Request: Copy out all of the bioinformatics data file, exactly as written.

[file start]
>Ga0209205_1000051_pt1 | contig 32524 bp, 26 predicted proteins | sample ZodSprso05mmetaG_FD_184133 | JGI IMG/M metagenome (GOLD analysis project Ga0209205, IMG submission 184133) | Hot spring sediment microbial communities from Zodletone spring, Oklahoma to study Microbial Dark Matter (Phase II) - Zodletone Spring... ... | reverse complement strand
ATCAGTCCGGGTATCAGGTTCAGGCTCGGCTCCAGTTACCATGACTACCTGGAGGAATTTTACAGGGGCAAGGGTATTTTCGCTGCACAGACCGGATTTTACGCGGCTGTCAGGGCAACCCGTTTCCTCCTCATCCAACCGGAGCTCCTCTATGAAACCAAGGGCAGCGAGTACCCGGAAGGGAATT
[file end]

>Ga0209205_1000051_pt1 | contig 32524 bp, 26 predicted proteins | sample ZodSprso05mmetaG_FD_184133 | JGI IMG/M metagenome (GOLD analysis project Ga0209205, IMG submission 184133) | Hot spring sediment microbial communities from Zodletone spring, Oklahoma to study Microbial Dark Matter (Phase II) - Zodletone Spring... ... | reverse complement strand
ATCAGTCCGGGTATCAGGTTCAGGCTCGGCTCCAGTTACCATGACTACCTGGAGGAATTTTACAGGGGCAAGGGTATTTTCGCTGCACAGACCGGATTTTACGCGGCTGTCAGGGCAACCCGTTTCCTCCTCATCCAACCGGAGCTCCTCTATGAAACCAAGGGCAGCGAGTACCCGGAAGGGAATT